September 26, 2011

Students Spread Awareness of Medical Amnesty Law

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The Student Assembly passed a resolution Thursday aimed at educating students in Collegetown about New York State’s new Good Samaritan Law, which allows people making a 911 call about a drug or alcohol-related overdose in progress to avoid criminal penalties.John Mueller ’13, an undesignated at-large representative to the Student Assembly, partnered with Gannet Health Services to bring the resolution to the assembly. The resolution — which passed 20-1 — will “make students aware of the change so that they can stay safe and get help if they need it,” Mueller said.The resolution initiates a marketing campaign that consists of packets distributed to Collegetown residents with information about the new law and magnets and fliers to post around their homes. These packets will also be distributed to businesses in Collegetown.The Good Samaritan Law allows anyone — including Cornell students living off campus — to be protected by medical amnesty. Cornell has had its own medical amnesty policy since 2002, but that has only applied to incidents on campus and in the Greek system. Students who have been faced with alcohol-related emergencies in Collegetown in the past have been reluctant to call because of the judicial repercussions, according to Kate Fideler ’12, a student who worked to bring the resolution to the S.A. “There is a need for the resolution because there is a lack of clarity of what amnesty covers,” said Chris Sanders ’13, who was also involved in the resolution.There are many different medical amnesty policies on campus — one for on campus, one for off campus, and another for the Greek system. Since there are varied policies, this resolution, “creates an opportunity to look at the policy and make it more clear and easier for students to understand,” Sanders said.   Gannett Health Services co-sponsored the resolution. Deborah Lewis, Gannet’s alcohol projects coordinator, said that while Gannet is focusing on making Collegetown students aware that they can now call 911 when their friend gets dangerously intoxicated without worrying about getting in trouble, it is also looking to change Cornell’s medical amnesty program to create a universal policy on campus, she said.Calling 911 for a friend could save the person’s life; the goal of the new medical amnesty policy is to increase the number of 911 calls made, she said. “There are no fees attached to a 911 call — it’s the only free medical care in the country,” Lewis said.  “It’s an amazing thing and we should use it.”Kate Fideler ’12 said she hoped that the resolution would help encourage students to call for help for a friend in need without having to worry about the consequences.“There is a social standard that you will get in trouble if you call 911 for a friend,” said Fideler. “I want the message to be: If you need help, you call.”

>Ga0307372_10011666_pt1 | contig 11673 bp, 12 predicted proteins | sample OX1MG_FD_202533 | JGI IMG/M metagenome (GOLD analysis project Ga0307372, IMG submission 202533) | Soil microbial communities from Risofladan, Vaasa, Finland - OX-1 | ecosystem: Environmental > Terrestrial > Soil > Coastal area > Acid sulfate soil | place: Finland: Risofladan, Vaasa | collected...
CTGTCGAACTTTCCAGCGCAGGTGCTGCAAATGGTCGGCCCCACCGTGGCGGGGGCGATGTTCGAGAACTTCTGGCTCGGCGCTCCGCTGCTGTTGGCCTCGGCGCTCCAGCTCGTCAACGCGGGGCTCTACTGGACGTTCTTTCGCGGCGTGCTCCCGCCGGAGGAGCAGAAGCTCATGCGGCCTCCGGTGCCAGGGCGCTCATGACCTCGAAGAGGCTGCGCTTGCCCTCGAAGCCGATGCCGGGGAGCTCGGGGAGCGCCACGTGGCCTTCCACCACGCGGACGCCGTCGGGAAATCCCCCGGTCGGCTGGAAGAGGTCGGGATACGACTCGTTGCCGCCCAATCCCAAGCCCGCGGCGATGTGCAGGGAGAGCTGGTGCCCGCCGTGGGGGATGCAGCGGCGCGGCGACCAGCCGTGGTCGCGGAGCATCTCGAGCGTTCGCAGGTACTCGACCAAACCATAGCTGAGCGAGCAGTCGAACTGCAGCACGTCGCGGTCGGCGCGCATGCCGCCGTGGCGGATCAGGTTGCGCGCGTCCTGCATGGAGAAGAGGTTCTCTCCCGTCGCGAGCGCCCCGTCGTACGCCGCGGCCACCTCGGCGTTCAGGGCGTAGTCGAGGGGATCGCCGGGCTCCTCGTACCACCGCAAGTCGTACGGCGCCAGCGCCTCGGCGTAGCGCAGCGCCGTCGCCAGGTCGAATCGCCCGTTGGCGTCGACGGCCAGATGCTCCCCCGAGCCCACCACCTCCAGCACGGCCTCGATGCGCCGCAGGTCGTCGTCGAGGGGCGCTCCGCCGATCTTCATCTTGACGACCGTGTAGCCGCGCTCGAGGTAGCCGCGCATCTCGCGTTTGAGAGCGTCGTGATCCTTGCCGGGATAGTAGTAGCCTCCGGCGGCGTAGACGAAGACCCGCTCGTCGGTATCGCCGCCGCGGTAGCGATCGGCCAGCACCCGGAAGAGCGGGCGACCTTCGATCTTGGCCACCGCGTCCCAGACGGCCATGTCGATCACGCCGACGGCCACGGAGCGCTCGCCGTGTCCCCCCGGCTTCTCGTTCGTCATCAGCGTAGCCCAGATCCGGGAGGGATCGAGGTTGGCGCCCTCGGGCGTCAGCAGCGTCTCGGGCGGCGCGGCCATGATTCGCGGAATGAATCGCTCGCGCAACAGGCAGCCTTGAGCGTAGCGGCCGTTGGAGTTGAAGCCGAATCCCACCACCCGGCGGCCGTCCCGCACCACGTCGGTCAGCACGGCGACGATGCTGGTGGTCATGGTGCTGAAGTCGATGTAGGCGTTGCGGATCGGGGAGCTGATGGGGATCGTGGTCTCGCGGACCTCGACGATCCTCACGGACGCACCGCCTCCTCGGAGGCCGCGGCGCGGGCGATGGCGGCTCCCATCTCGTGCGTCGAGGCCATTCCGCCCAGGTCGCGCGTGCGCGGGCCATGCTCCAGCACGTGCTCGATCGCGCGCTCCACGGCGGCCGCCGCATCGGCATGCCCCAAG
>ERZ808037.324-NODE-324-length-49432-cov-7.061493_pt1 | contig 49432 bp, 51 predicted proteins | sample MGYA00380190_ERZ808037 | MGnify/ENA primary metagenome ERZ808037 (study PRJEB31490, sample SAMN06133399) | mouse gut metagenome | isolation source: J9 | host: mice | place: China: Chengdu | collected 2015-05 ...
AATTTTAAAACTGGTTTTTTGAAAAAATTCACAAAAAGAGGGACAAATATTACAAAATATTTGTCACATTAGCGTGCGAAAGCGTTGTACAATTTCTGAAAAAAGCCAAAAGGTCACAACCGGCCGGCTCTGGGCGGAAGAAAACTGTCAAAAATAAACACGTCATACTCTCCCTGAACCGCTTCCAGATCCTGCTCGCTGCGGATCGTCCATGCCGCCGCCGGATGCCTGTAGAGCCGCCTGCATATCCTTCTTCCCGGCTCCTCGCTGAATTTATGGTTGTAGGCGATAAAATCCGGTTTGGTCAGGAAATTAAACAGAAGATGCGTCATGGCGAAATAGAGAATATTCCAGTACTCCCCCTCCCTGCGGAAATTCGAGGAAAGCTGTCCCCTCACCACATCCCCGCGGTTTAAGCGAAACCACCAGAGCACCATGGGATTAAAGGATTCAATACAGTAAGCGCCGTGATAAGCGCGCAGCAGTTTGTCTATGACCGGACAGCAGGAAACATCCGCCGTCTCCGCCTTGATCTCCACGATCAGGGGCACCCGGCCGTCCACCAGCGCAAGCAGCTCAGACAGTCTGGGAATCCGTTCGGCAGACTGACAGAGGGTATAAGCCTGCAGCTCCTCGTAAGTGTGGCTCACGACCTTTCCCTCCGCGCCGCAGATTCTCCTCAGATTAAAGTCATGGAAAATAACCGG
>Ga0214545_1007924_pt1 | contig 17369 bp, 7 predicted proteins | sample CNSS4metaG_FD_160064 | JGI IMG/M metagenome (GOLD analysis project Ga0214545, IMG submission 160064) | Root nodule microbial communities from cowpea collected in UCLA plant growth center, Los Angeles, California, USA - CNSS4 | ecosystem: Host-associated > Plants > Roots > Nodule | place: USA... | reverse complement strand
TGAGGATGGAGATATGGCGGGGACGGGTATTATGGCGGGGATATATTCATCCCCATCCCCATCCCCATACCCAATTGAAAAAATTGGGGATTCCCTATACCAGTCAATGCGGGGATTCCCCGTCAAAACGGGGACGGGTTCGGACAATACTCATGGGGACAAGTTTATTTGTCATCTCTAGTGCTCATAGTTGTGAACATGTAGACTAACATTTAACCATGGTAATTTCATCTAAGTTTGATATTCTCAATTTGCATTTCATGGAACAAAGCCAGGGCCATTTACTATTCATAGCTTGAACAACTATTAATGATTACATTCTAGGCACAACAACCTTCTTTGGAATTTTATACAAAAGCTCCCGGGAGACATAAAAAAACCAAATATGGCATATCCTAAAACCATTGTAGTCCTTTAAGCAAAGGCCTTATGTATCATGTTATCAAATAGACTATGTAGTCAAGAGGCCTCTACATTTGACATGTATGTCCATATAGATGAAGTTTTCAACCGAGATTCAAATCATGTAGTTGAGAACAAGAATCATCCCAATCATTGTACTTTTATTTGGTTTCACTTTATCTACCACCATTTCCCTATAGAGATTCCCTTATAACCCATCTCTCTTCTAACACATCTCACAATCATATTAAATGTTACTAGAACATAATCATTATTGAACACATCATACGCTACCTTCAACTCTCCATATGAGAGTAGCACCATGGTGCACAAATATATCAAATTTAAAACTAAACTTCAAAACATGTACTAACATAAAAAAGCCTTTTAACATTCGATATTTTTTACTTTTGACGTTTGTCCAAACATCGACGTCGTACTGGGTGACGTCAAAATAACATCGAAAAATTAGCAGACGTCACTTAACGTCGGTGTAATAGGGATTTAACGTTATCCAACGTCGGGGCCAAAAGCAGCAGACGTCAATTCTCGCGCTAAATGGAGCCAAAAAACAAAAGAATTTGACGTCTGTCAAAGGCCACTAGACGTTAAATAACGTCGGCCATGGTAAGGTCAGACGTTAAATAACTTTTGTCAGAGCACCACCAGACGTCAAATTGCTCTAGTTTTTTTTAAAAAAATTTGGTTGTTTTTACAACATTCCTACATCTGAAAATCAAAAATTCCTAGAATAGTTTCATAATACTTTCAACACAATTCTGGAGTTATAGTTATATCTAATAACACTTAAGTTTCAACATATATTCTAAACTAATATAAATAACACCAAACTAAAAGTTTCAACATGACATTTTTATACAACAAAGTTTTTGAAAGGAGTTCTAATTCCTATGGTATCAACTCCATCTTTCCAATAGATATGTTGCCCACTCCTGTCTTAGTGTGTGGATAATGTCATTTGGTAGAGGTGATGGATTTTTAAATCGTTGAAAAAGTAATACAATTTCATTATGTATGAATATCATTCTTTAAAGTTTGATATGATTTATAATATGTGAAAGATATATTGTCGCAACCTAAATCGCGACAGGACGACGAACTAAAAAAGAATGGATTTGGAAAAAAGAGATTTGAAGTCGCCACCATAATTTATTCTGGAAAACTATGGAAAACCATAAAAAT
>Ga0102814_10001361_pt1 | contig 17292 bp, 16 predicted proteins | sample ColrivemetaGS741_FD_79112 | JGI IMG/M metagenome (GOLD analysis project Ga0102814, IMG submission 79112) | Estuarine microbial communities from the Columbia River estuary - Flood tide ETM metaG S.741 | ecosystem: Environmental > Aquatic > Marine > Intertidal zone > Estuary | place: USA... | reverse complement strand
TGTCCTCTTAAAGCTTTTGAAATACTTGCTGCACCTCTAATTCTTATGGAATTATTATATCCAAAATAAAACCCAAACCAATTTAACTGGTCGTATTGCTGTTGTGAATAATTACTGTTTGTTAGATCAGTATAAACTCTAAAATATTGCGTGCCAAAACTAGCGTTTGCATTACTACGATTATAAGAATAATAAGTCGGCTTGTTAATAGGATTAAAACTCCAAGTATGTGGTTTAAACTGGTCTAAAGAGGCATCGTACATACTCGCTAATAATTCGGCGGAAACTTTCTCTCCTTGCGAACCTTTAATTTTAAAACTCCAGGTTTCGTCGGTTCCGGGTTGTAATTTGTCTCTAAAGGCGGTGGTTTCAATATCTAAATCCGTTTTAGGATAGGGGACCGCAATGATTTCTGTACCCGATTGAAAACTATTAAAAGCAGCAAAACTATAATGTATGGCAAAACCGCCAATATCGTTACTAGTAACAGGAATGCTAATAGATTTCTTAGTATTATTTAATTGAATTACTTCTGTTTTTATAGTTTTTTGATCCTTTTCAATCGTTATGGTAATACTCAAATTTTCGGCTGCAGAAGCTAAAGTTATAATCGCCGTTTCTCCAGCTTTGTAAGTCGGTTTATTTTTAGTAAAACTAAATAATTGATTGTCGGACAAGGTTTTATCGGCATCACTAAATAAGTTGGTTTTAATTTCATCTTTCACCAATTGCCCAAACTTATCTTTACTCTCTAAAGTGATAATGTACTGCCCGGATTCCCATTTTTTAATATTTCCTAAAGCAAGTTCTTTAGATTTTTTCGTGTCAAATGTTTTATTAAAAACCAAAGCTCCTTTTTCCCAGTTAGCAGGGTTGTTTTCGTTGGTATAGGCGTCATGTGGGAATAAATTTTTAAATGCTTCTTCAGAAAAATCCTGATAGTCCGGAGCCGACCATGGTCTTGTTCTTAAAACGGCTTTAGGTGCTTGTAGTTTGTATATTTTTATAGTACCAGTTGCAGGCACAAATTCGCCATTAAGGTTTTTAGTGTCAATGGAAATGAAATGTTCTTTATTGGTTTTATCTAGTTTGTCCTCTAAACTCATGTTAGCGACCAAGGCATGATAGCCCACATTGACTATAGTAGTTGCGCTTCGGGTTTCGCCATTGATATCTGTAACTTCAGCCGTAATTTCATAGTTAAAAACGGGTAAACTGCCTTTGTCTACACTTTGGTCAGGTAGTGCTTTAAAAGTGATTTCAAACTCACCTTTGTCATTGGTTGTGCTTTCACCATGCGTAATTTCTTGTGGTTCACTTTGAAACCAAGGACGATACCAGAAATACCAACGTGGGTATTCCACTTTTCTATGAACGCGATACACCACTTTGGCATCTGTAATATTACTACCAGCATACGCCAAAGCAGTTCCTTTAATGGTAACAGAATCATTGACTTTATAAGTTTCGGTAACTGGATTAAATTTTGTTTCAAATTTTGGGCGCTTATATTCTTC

Original Author: Margaret Yoder